GIS and Virtual Reality

Mark Altaweel


Virtual reality (VR) has been integrated with GIS for some time, with academic and industry development ongoing since the 1990s. What is different now is data integration and powerful platforms no longer require specialized workstations or high performance computing.

From Esri’s CityEngine to more specialized software such as GeoScope, VR, or what has been called VRGIS, has now moved into area such as utility in Big Data applications, VR within mobile devices, and allowing users to more easily create sophisticated VR visualizations without programming.[1]

Using Virtual Reality and GIS in Urban Planning

One area of focus is in creating VR applications that provide realistic visualizations of traffic data, where its utility for traffic management is noted.

The integration of real-time data and VR allows traffic management to more easily look at varied layers of transport, while also gaining ability to forecast patterns based on historical or expected patterns. Applying it within web technologies also allows easier sharing of data, where managers and those using transport can readily access needed data.[2]

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Applications such as XEarth have incorporated 3D building model data, residents information, real-time and historical traffic data into their platform, allowing for a powerful understanding of city data where everything from current traffic patterns to up-to-date residential information, where the data are applied within a human-computer interaction framework.[3]

Applications with complex data demand have become a major challenge for VRGIS, particularly as these application have incorporated spatial query functions so that desired multi-dimension information can be found more easily, allowing users to better take advantage of analytical capabilities within GIS while still using VR visualization.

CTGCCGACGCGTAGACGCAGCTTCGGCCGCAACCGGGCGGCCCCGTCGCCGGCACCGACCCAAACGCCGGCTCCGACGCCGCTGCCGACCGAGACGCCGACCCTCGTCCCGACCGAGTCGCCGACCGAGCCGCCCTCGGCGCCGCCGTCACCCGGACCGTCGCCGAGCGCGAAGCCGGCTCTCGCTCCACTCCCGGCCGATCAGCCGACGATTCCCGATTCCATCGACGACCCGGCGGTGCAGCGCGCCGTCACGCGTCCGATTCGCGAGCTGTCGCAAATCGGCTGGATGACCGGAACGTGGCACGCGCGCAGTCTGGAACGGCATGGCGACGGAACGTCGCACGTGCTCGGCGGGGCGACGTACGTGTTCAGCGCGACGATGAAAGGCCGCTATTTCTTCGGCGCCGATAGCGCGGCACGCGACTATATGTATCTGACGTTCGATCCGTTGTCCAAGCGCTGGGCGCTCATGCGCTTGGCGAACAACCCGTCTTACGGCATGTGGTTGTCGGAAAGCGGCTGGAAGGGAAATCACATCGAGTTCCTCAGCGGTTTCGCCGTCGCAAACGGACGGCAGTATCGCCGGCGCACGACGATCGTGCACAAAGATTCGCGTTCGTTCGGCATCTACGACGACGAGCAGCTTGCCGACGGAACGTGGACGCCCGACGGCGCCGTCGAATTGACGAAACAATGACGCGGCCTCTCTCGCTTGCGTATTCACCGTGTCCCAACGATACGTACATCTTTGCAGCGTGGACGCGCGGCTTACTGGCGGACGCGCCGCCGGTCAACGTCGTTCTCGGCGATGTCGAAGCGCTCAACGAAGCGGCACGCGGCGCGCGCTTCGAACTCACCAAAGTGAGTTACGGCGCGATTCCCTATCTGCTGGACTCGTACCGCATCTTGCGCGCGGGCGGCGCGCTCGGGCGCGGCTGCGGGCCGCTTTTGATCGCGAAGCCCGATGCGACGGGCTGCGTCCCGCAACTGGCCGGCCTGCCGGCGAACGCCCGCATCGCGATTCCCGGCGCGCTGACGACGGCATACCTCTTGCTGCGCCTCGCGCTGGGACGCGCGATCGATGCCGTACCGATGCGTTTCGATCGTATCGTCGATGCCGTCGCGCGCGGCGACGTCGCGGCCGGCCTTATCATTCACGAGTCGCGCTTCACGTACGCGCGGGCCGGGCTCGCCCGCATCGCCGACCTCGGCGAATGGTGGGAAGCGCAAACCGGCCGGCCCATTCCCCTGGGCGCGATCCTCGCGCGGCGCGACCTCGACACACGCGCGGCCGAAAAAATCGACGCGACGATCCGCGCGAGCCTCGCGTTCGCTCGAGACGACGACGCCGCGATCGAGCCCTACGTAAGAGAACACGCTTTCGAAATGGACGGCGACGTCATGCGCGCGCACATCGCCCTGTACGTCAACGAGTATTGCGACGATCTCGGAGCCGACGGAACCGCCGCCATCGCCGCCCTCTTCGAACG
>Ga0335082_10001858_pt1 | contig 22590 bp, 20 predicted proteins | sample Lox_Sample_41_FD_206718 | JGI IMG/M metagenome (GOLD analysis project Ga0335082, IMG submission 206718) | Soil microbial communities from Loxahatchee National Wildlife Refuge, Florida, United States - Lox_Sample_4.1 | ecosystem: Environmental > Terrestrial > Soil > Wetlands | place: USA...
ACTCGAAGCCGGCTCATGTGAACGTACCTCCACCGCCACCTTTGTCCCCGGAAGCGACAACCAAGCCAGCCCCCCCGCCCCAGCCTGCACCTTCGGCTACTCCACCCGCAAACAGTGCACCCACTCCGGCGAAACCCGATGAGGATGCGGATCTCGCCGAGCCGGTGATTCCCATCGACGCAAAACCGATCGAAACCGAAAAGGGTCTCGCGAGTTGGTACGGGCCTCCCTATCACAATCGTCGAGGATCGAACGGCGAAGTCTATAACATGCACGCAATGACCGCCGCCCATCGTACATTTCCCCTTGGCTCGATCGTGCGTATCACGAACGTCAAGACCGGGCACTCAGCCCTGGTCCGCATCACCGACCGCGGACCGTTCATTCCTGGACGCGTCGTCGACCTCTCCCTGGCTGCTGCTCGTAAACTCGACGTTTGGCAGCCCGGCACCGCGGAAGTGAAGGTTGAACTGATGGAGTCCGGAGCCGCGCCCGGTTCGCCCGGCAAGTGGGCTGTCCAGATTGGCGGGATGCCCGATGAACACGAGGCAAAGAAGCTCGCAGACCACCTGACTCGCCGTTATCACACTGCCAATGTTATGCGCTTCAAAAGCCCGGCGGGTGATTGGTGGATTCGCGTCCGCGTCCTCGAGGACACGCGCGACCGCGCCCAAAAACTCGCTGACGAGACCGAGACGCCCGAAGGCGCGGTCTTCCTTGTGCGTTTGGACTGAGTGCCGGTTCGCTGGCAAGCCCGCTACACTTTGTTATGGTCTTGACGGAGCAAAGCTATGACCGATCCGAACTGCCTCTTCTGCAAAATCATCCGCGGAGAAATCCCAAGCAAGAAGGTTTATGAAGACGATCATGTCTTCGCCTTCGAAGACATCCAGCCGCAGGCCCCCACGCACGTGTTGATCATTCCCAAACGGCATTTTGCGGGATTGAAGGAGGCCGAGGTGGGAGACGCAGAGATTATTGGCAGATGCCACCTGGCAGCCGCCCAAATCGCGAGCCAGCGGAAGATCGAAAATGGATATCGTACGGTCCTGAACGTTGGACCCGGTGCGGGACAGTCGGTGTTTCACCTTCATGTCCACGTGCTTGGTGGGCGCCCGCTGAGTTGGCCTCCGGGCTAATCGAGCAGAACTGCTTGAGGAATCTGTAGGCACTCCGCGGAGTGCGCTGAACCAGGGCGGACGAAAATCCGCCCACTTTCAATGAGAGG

Addressing this challenge has included applying multi-task parallel scheduling algorithms that can more quickly process complex data and not just simply look at high volume data. Such approaches allow faster processing of data, allowing for visual and query information to appear more quickly even in more typical desktop environments.

VRGIS interface. Screenshot: Wang et. al, 2017.
VRGIS interface. Screenshot: Wang et. al, 2017.

In effect, data has become complex in structure and not just in volume, where VR platforms are particularly well made for visualizing such complex information in their appropriate dimensions.[4]

VRGIS and Teaching

While many VRGIS platforms and applications have focused on urban data, other applications of VRGIS have been in the area of education, including in the teaching of geography, where the integration of HMD glasses allow users to create immersive and interactive experiences while conduction complex spatial analyses. The user, in this case, can apply touch-less interaction to manipulate a given 3D scene.[5]

Virtual reality glasses provides a touch-less interaction to manipulate a given 3D scene. From: Lv & Li, 2016)
Virtual reality glasses provides a touch-less interaction to manipulate a given 3D scene. From: Lv & Li, 2016)

Other applications of VRGIS have been to understand complex data. In climate modeling, where numerous variables make understanding weather phenomena for given regions an often very complex tax, VRGIS platforms have been considered a way to more easily to visualize complex scientific data in given spatial regions.